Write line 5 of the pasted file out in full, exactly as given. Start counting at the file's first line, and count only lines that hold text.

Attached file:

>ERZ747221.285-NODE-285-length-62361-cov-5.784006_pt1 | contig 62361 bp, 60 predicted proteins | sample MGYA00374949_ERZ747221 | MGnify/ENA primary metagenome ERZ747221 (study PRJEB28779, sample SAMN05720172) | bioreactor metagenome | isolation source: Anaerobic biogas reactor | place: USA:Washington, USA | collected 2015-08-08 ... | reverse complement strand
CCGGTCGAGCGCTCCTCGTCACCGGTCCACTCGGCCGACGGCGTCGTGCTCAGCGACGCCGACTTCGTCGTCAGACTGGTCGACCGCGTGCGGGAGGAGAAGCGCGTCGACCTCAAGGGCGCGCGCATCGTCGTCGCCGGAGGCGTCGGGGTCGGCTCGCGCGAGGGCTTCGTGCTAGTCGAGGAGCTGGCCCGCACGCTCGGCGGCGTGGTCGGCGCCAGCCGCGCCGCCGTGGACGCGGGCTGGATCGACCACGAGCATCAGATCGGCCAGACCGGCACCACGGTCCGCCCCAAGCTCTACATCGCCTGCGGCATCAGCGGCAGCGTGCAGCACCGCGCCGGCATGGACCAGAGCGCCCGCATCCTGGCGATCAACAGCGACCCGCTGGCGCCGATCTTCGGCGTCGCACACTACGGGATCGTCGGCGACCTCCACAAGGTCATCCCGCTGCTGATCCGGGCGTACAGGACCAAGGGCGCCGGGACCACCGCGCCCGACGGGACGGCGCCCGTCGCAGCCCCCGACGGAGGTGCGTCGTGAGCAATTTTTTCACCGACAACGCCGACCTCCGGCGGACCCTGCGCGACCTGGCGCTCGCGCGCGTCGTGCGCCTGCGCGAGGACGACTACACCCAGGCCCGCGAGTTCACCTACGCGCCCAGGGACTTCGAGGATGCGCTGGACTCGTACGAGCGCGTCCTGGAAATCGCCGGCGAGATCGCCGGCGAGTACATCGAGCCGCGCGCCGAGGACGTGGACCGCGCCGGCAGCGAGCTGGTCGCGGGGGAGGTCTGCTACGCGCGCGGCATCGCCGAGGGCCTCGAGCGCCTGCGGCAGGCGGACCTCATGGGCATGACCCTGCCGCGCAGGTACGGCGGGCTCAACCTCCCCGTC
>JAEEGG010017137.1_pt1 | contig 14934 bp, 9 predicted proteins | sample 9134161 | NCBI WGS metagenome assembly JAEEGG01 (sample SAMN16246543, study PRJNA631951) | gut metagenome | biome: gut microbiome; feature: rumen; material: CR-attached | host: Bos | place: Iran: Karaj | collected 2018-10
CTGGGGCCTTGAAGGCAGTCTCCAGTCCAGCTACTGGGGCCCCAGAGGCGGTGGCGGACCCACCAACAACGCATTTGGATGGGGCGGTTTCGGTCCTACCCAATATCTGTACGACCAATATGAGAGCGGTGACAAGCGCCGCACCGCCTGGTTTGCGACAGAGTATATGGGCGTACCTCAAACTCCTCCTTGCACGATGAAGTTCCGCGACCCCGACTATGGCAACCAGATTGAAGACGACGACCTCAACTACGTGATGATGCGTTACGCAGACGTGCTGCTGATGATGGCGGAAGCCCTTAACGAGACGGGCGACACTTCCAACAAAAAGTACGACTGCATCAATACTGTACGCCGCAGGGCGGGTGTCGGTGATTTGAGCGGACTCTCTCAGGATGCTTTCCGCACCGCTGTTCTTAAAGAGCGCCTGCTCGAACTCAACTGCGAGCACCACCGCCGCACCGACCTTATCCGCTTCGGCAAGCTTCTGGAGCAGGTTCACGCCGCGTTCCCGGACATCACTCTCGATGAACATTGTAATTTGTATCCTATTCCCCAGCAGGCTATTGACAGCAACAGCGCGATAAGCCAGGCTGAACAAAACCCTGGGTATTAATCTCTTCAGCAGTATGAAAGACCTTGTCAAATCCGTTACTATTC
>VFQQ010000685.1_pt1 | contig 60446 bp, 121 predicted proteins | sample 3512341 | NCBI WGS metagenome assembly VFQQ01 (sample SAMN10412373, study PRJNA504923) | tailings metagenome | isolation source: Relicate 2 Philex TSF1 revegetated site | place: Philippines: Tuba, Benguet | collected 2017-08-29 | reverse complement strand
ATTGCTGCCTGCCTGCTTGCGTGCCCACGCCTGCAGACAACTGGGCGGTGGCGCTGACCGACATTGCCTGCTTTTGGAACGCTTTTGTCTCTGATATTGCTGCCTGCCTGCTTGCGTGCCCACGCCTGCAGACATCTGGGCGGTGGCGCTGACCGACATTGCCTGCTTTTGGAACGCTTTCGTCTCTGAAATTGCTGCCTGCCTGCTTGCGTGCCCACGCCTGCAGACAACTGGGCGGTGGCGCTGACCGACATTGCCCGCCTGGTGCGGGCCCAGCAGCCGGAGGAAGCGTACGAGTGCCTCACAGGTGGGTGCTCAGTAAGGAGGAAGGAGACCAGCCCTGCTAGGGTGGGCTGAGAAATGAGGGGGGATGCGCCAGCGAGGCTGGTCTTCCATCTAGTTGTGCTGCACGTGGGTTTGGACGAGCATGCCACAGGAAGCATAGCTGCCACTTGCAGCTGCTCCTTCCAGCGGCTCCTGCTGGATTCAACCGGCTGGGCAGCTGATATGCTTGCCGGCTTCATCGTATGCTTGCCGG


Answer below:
>VFQQ010000685.1_pt1 | contig 60446 bp, 121 predicted proteins | sample 3512341 | NCBI WGS metagenome assembly VFQQ01 (sample SAMN10412373, study PRJNA504923) | tailings metagenome | isolation source: Relicate 2 Philex TSF1 revegetated site | place: Philippines: Tuba, Benguet | collected 2017-08-29 | reverse complement strand